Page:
UV irradiance at the surface of the Earth depends on several variable factors identified in Section 5.1. These factors include scattering (Rayleigh, aerosol, and cloud) and absorption (ozone, aerosol, and pollution) processes that occur in the atmosphere, as well as variations in extraterrestrial solar flux and ground reflectivity. Variability in each of these factors combines to produce large fluctuations in UV irradiance-for example, between corresponding months of different years (Weatherhead et al., 1997). This large variability makes it difficult to quantify systematic decadal changes in UV irradiance and interpret them in terms of cause and effect with instruments other than well-maintained spectroradiometers.
It is important to understand and quantify the individual effects of the many variables affecting UV irradiance at the surface of the Earth. The contributions of the different variables can be studied with the use of radiative transfer models. Several models have been developed for a variety of applications (Dave, 1965; Frederick and Lubin, 1988; Stamnes et al., 1988; Madronich, 1992; Ruggaber et al., 1994; Forster, 1995; Herman et al., 1996). These models use extraterrestrial solar spectral irradiance (Mentall et al., 1981; Neckel and Labs, 1984; Kaye and Miller, 1996; Woods et al., 1996) as input and simulate the physical processes that occur as radiation is scattered and absorbed by the atmosphere and at the surface of the Earth. Model output includes global (direct plus diffuse) and diffuse spectral radiation at the Earth's surface in a form that can be compared with measurements.
The comparison of UV measurements with model simulations is an important exercise for checking both the accuracy of the model and the quality of measurements. Once it is demonstrated that the measurements and model results are in good agreement for a wide range of conditions, a reliable simulation of the transfer of UV radiation through the atmosphere is possible. The model can then be used with confidence to extend a measurement series in time and in space (between ground-based stations), provided measurements of all variables affecting surface UV irradiance are available. The model can also estimate future levels of surface UV irradiance by using predictions of variables such as aerosols or ozone that may change as a result of increased air traffic. Models are used in this context in Section 5.4.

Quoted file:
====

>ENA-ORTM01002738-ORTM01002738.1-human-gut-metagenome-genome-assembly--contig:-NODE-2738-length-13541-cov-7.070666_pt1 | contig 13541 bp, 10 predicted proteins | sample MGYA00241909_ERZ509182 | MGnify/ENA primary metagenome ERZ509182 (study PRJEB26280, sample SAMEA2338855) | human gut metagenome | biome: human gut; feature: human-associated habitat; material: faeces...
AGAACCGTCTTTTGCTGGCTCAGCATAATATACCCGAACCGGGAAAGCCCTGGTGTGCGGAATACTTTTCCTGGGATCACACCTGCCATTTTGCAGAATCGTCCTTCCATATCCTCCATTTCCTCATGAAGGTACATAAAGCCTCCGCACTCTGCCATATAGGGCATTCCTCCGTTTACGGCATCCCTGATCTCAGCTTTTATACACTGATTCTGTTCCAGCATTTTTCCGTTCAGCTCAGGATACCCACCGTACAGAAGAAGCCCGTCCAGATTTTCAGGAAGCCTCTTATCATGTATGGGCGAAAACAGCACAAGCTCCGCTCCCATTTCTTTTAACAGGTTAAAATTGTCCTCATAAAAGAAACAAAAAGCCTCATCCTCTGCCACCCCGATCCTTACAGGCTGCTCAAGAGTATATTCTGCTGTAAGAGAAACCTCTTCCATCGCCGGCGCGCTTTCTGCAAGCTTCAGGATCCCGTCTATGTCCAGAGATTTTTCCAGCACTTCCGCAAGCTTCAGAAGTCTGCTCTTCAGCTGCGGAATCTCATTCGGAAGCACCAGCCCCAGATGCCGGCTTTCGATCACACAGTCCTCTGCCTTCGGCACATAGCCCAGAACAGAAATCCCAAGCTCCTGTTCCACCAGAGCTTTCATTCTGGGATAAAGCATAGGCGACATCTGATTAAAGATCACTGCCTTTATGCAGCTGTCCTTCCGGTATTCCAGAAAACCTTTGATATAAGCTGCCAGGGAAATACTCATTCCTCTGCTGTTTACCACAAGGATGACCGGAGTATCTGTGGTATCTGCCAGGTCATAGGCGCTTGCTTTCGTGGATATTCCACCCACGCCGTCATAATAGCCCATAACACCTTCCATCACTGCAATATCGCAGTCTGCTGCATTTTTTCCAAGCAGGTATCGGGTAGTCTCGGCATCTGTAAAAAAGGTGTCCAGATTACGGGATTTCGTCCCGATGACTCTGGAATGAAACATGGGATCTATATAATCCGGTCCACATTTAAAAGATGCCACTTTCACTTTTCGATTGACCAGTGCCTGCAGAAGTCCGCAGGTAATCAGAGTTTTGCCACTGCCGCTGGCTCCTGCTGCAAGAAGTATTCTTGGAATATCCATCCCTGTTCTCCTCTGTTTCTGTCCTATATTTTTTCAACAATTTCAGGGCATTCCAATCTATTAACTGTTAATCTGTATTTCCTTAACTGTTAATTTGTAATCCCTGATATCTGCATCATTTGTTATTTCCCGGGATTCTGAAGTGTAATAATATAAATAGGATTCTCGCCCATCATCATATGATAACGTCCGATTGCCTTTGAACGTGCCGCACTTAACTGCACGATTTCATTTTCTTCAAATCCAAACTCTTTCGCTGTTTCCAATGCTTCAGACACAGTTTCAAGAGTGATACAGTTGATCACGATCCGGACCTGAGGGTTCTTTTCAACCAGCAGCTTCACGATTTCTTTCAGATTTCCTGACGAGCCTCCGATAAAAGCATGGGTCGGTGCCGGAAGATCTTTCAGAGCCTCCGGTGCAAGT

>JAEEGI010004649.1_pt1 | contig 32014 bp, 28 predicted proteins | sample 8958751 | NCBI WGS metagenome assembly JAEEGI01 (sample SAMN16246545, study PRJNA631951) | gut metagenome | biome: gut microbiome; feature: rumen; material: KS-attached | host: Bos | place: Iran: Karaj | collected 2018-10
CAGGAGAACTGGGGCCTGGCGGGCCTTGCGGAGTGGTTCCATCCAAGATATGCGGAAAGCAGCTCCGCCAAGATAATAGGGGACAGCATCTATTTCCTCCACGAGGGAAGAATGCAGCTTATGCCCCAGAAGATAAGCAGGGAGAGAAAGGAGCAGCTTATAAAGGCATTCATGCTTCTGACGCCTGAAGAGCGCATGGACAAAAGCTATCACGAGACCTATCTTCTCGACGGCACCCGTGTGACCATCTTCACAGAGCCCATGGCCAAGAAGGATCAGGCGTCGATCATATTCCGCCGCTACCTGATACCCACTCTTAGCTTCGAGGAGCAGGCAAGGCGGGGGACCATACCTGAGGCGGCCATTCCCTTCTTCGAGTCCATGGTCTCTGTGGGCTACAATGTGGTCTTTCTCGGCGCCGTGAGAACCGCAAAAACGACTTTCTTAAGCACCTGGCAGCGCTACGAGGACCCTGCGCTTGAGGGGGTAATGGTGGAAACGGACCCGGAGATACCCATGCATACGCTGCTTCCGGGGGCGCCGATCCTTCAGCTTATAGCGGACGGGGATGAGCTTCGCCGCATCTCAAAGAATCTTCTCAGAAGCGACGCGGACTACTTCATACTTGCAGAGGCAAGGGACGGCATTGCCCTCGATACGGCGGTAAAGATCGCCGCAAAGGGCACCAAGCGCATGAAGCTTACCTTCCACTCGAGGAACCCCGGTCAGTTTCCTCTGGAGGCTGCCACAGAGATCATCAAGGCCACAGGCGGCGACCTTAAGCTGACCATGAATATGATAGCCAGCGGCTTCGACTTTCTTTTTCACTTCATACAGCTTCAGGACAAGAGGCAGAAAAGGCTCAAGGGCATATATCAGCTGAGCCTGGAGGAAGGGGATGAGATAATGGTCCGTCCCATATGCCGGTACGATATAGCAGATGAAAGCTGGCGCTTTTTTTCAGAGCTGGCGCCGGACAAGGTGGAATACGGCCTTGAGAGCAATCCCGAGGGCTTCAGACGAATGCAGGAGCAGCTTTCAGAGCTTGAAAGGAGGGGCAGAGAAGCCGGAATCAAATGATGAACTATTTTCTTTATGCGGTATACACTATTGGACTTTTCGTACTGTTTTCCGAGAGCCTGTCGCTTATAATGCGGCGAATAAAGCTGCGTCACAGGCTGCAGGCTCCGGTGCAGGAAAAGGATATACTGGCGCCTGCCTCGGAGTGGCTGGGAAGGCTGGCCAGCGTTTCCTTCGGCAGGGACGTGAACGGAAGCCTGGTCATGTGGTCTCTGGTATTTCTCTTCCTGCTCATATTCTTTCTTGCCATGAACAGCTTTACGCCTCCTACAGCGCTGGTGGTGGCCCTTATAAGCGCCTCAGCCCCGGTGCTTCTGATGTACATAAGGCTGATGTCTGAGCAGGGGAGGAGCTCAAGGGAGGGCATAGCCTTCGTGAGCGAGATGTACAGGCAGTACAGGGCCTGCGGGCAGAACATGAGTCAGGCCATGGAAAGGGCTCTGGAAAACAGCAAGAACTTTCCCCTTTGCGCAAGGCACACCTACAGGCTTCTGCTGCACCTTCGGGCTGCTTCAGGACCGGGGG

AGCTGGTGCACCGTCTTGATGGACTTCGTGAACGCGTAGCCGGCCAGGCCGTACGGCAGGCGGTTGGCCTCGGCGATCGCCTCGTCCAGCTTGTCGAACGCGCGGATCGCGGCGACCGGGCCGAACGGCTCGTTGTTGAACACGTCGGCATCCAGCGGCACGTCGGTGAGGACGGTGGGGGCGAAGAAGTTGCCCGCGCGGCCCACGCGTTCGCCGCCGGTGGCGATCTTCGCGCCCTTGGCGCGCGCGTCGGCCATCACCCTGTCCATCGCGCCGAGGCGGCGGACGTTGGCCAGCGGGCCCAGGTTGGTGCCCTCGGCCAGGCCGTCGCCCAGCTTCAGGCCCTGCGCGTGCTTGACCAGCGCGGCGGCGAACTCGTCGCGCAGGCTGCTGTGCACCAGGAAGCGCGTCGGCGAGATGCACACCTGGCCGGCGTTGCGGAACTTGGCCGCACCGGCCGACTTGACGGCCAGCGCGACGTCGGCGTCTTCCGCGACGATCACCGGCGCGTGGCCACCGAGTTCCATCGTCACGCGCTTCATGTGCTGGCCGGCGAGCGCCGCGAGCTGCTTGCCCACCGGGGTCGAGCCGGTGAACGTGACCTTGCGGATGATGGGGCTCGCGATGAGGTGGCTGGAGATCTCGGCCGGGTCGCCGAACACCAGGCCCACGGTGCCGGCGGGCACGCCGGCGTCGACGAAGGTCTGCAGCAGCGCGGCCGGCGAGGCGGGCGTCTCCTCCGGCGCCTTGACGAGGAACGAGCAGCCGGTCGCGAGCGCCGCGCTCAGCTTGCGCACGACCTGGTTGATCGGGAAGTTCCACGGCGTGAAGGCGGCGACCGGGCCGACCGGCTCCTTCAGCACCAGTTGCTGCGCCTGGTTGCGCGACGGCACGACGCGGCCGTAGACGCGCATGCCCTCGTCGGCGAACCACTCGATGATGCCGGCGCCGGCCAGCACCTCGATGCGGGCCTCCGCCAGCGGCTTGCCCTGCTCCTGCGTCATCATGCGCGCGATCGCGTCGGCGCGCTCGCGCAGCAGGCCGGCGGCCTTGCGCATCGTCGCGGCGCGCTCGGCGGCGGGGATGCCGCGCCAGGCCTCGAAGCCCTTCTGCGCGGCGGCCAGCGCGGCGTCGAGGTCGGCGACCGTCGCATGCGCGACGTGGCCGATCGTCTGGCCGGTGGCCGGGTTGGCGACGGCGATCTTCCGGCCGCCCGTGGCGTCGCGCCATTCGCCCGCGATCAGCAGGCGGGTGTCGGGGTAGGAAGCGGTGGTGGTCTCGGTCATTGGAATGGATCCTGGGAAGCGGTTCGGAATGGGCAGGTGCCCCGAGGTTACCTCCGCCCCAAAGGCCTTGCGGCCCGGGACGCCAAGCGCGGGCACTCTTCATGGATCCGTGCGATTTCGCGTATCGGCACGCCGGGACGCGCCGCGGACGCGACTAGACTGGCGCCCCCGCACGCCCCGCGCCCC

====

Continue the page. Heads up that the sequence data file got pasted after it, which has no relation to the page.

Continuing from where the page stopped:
Comparisons between models and measurements are best evaluated by two approaches. One is the comparison of irradiance as a function of wavelength normalized to a certain wavelength-usually in the UV-A, where ozone has a negligible effect. This comparison emphasizes the response of irradiance to variables that are strongly wavelength-dependent (such as ozone absorption or wavelength error) and minimizes effects that are weakly wavelength-dependent, such as clouds, aerosols, or the absolute calibration of instrument responsivity. The second approach is the comparison of absolute irradiances at the wavelength of the normalization to quantify effects that are weakly wavelength-dependent. In any case, comparison of measured irradiances with modeled irradiances suffers from the limited availability and quality of data necessary to describe the atmosphere (Schwander et al., 1997).
Several studies have compared measured irradiances with model simulations. Measurements made under clear sky conditions and no snow cover demonstrate quite convincingly that lower ozone values result in higher UV irradiance levels at the surface of the Earth; these data sets have been used to quantify the dependence statistically (McKenzie et al., 1991; Booth and Madronich, 1994; Kerr et al., 1994). When these measured dependencies are compared with those computed for clear-sky conditions, no aerosols, and low ground reflectivity (no snow cover), reasonable agreement has generally been found (McKenzie et al., 1991; Wang and Lenoble, 1994; Forster et al., 1995).
The availability of aerosol optical depth measurements in the UV has allowed studies of the effects of particulates on ground-level irradiance. Mayer et al. (1997) compare clear-sky UV spectral data obtained at Garmish-Partenkirchen, Germany, between 1994-96 with model simulations. The model simulations use ozone and aerosol optical depth measurements as inputs. Systematic differences between measured irradiance spectra and model results were between -11% and +2%. It was necessary to introduce ground-level aerosols into the model to achieve agreement to within 5%. From total ozone, aerosol optical depth, and spectral UV irradiance measurements made under clear-sky conditions at Toronto between 1989-91, Kerr (1997) demonstrates that most of the observed variability of UV irradiance between 300 and 325 nm can be explained by ozone and aerosols. The remaining unexplained variability is 4% at 300 nm and 2% at 325 nm. Comparison of the observed dependence of UV irradiance on aerosol optical depth with model results suggests that typical aerosols over Toronto are slightly absorbing (Krotkov et al., 1998). The model also shows that a single scattering albedo of about 0.95 for aerosols gives the best agreement with the Toronto data.